Daniel Story

by which she meant Richmond, Virginia,
and he almost corrected her
and said that he was home,
in Chicago, far away, by which
he would have meant that her house
was no longer his home, but then
his apartment wasn't
really his home either,
by which he meant that he could move
to Flagstaff tomorrow without
much psychological difficulty,
but what he actually told her
was, "I don't know when I'm coming home,"
by which he meant he would go
to Richmond sometime in May but
he hadn't figured out exactly
when, but what he really meant
was I don't know if there is such a place
as my home,
he had never found
any geographical designation
to which he was attached the way
people seem to be attached
when they call a place home,
by which he meant that places
slid off of him without leaving a mark
and people frequently told him
that he had no accent at all, by which
they meant that he did not come from a place,
but then they also told him that they knew
someone from their home town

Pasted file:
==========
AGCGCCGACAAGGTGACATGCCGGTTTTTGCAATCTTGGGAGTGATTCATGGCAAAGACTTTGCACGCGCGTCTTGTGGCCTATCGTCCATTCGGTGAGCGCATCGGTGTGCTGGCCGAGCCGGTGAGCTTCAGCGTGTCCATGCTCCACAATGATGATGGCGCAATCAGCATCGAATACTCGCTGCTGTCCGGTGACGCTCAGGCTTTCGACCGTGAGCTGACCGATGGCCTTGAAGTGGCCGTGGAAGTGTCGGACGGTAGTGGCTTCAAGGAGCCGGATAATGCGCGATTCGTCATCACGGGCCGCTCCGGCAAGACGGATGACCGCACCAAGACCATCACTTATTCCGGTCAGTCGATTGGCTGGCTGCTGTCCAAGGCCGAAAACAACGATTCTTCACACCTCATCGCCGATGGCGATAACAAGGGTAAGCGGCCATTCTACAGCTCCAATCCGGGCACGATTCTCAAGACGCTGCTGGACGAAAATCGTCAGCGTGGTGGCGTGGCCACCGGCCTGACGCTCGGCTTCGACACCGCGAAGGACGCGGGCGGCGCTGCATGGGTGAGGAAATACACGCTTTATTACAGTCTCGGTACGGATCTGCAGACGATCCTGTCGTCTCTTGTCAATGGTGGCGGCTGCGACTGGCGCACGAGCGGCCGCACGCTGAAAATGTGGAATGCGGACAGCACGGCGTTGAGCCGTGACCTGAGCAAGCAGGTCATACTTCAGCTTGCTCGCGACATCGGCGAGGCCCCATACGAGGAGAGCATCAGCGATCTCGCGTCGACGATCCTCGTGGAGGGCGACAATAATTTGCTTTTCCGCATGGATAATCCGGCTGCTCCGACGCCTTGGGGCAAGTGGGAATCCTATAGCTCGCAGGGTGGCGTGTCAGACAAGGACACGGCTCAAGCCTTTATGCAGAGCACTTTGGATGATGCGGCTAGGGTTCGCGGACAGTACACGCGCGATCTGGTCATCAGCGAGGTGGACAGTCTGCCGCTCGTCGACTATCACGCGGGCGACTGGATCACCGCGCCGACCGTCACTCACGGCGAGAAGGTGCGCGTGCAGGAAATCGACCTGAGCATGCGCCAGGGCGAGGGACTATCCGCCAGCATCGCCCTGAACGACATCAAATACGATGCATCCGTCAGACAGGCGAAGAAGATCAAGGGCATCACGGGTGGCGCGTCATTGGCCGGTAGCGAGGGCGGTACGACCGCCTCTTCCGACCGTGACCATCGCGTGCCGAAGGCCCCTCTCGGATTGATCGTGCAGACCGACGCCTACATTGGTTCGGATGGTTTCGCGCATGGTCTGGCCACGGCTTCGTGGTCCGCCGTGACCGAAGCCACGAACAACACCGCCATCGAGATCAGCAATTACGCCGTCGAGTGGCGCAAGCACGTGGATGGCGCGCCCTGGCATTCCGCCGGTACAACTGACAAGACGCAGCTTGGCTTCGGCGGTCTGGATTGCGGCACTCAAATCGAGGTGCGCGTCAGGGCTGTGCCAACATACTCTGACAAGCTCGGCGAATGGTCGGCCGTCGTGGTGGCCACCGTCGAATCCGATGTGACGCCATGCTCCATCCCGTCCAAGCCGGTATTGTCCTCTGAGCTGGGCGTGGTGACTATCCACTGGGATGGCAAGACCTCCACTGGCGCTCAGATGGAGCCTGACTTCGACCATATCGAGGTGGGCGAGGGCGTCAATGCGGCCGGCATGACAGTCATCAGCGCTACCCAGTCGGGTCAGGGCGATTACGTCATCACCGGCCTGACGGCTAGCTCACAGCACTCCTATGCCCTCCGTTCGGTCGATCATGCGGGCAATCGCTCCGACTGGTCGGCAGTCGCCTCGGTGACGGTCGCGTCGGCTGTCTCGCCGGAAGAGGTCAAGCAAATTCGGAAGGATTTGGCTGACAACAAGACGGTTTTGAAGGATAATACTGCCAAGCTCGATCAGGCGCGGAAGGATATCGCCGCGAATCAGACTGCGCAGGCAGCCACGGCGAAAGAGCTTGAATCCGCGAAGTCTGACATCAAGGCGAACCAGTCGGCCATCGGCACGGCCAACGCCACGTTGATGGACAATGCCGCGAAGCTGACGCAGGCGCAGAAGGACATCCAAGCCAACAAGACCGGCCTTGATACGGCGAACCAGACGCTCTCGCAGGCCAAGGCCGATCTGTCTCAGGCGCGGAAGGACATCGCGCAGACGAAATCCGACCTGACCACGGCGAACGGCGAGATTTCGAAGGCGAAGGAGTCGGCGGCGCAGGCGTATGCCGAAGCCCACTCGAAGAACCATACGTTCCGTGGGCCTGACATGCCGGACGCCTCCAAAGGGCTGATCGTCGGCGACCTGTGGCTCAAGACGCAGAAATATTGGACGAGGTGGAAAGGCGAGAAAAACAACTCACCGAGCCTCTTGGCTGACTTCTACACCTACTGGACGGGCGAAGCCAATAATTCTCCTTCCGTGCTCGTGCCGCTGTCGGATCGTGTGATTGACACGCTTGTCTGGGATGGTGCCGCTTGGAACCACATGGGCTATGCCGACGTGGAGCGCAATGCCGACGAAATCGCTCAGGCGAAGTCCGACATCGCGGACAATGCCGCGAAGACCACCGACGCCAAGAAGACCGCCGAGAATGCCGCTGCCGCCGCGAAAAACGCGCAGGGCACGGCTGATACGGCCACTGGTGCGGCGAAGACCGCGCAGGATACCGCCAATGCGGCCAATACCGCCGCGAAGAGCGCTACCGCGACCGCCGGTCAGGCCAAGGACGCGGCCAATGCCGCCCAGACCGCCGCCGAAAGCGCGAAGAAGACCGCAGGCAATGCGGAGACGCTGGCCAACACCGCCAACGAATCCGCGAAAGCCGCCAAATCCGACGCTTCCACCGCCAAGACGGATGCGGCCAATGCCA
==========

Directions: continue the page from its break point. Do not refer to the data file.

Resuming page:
who was just like him, who looked the same
and had the same posture, same sense
of humor and placeless voice,
but he had never met a person who was just like him,            
which meant, to him,
that he was, in a significant way,
both not present at his current location
and present in everyone else's home town,
by which he meant that he had been
to more places than anyone else,
but everyone else
came from one more place than him.






This is a piece of a larger narrative series about two lovers—Richard and Maria—in Chicago. Although these characters are fictional, I've personally been told that my pronunciations are more neutral than a newscaster's.